Last week, I posted Another Study Finds That Student Mentors Giving Advice Helps THEM Do Better, which described an interesting study that was a also a little weird – the “mentors” didn’t actually mentor anyone. Instead, they basically wrote a letter to an imaginary student who needed advice and did a few other things for a total of eight minutes.
It did reflect previous real-life studies, though.
I wondered if similar results could be found at our school where students actually did mentor others for a full year.
This past school year, students from my IB Theory of Knowledge classes mentored two groups of students – those in my Long-Term English Language Learner Support class, and others in a ninth-grade Math class.
We tracked the impact they had on students in my ELL class (it was positive – read more about that in an upcoming ASCD Educational Leadership article) and, thanks to my valued colleagues Katherine Bell and Brent Jones, it was easy to go back and compare the first and second semester GPA’s of the TOK students in my class who were mentors with those who chose not to do it.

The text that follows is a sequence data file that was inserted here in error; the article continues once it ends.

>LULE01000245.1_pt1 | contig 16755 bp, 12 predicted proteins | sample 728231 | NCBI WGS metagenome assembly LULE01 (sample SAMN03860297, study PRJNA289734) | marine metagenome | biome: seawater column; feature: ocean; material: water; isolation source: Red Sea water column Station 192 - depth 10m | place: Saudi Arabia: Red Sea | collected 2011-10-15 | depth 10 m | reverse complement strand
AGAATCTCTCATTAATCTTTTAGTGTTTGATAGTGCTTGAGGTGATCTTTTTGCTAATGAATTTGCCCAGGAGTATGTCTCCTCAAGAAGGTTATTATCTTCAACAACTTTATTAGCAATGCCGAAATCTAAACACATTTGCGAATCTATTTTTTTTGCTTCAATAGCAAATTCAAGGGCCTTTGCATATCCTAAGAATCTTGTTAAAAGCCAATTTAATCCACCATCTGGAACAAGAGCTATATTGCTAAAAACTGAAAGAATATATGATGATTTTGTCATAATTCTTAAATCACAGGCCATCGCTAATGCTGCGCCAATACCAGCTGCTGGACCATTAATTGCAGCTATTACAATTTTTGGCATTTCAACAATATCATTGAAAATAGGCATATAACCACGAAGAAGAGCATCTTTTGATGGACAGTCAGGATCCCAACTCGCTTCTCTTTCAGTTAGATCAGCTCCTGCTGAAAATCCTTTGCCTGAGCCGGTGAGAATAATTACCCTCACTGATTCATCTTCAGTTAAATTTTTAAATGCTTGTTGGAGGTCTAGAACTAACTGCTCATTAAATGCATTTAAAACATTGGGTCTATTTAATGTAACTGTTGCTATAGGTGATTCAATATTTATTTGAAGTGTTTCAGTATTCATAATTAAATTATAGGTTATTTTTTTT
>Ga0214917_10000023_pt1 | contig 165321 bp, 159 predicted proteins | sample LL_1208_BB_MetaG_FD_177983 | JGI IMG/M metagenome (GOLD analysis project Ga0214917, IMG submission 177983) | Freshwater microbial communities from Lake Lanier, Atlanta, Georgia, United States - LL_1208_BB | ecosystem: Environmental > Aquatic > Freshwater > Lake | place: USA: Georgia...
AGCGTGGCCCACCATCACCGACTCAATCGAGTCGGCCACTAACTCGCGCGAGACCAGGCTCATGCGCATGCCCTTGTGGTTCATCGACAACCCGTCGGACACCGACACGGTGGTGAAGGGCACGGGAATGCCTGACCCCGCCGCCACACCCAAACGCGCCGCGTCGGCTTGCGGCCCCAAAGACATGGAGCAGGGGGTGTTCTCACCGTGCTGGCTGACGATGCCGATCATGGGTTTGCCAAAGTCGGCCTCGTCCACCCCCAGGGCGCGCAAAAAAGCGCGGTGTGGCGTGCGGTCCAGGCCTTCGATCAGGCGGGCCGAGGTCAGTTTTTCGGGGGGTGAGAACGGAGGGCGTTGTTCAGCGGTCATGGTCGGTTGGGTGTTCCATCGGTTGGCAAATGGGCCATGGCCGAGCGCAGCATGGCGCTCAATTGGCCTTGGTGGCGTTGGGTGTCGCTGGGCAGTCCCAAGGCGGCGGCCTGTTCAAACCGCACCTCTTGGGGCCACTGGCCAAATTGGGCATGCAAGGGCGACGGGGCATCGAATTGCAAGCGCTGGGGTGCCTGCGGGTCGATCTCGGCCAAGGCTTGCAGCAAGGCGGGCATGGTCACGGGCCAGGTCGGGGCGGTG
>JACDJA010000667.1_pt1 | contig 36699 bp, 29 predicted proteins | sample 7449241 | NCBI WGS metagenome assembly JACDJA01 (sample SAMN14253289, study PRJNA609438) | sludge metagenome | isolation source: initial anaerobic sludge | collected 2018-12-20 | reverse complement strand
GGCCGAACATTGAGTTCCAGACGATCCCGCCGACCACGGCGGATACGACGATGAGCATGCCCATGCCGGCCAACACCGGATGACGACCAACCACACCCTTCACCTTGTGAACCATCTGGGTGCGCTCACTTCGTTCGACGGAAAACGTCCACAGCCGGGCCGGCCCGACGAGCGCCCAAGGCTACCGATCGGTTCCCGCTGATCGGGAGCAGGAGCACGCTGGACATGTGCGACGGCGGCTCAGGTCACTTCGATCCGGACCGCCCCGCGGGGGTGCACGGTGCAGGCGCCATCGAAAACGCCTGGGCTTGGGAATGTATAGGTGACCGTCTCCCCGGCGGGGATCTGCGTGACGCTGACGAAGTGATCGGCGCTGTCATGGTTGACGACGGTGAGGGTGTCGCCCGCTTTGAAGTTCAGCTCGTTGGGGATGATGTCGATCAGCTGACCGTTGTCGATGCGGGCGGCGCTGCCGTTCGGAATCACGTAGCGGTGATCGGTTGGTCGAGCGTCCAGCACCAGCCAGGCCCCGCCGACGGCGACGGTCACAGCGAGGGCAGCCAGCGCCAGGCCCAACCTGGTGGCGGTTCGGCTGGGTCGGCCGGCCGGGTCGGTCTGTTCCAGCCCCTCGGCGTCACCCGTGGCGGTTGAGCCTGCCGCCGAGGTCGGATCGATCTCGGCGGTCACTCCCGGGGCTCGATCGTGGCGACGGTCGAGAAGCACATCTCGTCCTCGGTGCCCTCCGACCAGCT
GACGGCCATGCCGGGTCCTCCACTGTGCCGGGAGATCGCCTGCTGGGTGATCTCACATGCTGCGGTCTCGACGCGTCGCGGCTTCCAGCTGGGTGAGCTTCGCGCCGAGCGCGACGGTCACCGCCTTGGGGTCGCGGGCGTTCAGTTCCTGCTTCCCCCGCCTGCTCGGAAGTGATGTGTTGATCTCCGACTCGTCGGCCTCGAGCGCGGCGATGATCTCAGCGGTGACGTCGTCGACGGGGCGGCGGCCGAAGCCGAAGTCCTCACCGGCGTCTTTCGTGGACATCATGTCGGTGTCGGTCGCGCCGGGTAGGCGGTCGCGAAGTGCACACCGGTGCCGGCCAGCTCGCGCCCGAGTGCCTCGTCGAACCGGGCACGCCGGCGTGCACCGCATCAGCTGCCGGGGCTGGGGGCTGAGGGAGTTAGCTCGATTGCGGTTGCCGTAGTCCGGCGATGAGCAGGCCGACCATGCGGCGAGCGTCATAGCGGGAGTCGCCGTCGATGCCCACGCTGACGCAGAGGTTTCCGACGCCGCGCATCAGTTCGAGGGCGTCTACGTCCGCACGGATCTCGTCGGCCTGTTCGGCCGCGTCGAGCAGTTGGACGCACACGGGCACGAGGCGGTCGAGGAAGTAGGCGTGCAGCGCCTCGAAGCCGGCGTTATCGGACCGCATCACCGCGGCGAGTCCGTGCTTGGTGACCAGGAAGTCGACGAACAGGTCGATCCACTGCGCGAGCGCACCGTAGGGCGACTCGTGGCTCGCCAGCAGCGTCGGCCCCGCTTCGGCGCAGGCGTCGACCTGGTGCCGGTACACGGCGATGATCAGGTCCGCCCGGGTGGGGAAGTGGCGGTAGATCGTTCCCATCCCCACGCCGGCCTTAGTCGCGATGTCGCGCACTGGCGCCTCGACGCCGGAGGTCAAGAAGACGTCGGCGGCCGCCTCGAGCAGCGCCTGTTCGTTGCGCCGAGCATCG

It’s obviously not a rigorous examination – we used averages (high or low outliers can skew those numbers) and the numbers were not equal – there were thirty-three students who chose to be mentors and only twenty-five who were not.
Nevertheless, it was interesting to see that the grades of the non-mentors went down, while those of the mentors went up.
It’s not a huge difference, but it is interesting:
I’m adding this post to The Best Resources On The Value & Practice Of Having Older Students Mentoring Younger Ones .